Colorado Spent $208 Million for Unused Solitary-Confinement Prison


Three days ago, Colorado shut down a brand-new prison it didn’t need, the Denver Post reports. Unless the state government finds someone else who can use it, Colorado taxpayers can expect to spend $208 million for an empty building. Colorado State Penitentiary II, also known as Centennial South, consists of 948 solitary-confinement cells. It has no dining room, no gym, no rooms where a group of prisoners could take classes or go to therapy or get vocational training. It’s row after identical row of empty cells.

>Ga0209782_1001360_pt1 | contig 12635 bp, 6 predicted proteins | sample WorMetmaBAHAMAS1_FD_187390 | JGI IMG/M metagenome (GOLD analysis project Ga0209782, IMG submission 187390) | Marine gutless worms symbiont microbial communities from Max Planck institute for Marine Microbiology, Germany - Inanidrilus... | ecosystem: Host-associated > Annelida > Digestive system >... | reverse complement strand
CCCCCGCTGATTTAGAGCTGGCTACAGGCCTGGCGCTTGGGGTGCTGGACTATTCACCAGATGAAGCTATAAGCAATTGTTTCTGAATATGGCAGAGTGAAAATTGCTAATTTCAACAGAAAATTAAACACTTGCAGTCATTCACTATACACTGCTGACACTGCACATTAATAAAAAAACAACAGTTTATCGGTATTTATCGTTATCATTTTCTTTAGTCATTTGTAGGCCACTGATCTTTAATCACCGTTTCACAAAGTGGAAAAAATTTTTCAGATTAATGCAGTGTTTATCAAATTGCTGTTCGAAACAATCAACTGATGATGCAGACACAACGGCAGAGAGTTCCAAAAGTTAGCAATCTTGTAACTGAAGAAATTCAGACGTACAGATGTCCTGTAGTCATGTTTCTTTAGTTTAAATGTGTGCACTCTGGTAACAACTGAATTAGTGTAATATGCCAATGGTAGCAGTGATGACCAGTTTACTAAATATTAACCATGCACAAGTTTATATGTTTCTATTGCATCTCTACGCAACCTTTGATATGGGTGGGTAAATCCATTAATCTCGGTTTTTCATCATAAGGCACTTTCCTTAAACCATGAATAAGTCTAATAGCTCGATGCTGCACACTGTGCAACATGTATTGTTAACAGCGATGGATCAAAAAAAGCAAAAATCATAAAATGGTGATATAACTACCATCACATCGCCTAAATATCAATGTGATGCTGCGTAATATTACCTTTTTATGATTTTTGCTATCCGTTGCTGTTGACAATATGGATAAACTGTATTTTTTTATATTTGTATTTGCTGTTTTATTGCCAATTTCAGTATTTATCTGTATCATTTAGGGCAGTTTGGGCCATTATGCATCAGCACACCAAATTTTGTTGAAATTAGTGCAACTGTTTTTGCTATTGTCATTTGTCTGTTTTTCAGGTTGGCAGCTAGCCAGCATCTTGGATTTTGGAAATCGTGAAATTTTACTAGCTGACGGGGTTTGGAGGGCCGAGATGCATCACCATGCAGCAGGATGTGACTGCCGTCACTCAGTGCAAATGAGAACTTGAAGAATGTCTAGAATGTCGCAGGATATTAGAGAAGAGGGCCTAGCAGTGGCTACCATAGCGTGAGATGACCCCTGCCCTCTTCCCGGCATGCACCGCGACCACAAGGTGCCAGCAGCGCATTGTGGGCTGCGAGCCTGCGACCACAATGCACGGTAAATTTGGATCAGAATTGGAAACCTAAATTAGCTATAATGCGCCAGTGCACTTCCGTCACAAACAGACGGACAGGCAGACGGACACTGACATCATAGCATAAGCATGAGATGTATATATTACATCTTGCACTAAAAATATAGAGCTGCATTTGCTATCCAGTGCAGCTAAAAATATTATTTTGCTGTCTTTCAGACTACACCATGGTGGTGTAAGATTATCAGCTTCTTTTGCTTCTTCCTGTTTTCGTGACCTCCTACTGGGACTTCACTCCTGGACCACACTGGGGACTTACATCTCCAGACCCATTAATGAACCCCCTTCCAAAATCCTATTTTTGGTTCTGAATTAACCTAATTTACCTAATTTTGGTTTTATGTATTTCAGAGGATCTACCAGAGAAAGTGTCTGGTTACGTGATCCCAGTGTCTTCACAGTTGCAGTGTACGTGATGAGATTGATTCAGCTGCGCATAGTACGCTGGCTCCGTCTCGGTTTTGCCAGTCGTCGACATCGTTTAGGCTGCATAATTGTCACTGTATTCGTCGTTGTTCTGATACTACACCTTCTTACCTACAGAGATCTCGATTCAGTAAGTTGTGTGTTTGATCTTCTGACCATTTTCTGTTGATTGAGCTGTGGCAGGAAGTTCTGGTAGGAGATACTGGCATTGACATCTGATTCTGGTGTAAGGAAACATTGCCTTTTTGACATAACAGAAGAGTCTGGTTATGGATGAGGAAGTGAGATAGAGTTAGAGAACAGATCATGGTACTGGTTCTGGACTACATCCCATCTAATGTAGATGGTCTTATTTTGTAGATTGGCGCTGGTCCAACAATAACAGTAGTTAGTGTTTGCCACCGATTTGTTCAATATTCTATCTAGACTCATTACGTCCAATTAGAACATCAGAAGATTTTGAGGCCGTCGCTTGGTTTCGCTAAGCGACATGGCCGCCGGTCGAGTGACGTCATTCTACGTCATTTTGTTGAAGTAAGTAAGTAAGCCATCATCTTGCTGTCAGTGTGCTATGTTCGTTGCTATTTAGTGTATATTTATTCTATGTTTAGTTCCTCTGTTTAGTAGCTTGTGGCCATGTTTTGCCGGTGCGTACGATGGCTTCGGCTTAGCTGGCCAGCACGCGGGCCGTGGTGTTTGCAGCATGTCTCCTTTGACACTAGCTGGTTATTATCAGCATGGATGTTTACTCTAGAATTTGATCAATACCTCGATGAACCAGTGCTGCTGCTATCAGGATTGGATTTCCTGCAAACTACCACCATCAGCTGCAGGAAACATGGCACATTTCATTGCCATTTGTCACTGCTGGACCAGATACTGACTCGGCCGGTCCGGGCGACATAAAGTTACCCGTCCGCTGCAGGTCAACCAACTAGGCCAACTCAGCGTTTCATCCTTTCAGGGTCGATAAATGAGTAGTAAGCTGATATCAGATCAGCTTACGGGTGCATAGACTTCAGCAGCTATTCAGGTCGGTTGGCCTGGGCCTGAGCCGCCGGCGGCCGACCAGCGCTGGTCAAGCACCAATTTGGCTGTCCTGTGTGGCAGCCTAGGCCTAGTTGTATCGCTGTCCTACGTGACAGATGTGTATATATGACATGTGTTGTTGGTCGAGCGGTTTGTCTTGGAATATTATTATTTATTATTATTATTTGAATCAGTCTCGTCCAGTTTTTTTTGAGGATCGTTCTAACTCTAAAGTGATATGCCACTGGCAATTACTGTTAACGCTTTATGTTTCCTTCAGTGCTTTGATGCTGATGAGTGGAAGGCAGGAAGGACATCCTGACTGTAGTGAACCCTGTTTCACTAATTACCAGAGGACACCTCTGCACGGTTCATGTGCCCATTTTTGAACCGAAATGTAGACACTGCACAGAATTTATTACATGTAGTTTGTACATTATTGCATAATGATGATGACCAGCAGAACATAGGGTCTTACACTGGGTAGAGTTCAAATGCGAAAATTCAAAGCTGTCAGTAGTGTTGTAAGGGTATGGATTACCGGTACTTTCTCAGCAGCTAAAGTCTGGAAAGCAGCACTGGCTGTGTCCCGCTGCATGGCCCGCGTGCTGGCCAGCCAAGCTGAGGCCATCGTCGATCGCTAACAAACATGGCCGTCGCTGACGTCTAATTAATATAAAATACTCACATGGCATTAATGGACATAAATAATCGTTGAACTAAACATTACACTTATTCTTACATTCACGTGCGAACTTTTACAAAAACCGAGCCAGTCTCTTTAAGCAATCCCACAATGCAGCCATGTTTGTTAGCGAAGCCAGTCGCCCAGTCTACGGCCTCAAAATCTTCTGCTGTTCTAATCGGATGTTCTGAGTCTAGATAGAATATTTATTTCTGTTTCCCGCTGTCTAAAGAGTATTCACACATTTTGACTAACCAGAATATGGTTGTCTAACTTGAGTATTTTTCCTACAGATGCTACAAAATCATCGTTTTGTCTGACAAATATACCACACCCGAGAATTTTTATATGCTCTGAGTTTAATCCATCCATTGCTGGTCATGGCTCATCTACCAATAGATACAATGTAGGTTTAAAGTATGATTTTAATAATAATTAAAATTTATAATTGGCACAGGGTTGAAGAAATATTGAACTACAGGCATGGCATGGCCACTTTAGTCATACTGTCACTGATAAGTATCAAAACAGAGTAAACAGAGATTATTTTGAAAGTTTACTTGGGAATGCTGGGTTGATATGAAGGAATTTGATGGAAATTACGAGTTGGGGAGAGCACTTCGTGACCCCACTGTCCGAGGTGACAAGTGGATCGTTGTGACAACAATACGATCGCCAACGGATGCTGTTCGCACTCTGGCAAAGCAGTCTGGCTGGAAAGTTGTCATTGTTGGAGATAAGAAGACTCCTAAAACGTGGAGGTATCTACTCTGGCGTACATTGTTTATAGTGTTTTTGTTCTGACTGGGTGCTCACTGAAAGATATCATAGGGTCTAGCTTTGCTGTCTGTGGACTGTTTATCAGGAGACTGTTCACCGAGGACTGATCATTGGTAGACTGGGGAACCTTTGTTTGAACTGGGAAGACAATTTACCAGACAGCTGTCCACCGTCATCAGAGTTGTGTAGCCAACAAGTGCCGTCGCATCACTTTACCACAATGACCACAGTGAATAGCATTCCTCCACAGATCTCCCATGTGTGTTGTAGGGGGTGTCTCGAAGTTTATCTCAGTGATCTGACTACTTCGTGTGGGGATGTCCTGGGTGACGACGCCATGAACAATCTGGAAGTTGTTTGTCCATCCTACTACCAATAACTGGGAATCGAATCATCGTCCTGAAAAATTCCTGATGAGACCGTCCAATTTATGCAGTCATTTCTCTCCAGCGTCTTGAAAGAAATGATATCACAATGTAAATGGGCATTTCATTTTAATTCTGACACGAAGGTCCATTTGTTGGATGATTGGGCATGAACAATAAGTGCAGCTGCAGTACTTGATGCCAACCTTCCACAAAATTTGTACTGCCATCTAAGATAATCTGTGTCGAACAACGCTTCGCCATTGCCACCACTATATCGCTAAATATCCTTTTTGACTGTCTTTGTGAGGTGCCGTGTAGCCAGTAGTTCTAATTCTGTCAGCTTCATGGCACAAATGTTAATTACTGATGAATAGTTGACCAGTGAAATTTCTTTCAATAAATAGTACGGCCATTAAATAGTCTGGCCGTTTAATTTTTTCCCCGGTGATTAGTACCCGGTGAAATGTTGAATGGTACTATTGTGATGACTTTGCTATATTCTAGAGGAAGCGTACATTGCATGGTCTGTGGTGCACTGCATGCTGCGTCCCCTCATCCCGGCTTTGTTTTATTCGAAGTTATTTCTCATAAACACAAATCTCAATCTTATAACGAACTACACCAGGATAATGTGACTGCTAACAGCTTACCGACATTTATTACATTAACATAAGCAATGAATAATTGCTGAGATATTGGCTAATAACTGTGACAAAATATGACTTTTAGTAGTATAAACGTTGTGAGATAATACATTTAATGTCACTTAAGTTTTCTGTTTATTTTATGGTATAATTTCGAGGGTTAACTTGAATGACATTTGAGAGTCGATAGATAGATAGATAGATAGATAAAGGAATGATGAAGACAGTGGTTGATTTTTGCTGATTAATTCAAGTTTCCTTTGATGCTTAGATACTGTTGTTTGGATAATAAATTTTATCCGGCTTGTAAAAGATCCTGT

From the beginning, critics objected that Colorado was putting people in solitary confinement at a rate that dwarfed the national average. The prison was built even though most legislators opposed it. Sponsors lumped the prison with a new University of Colorado medical campus and gained bipartisan support for two projects financed without a vote of the people. It finally opened in 2010, over renewed objections that Colorado didn’t need it. The corrections department won the fight to open it with a misleading claim that most states held more prisoners in what the department calls “administrative segregation.” Now it’s empty.

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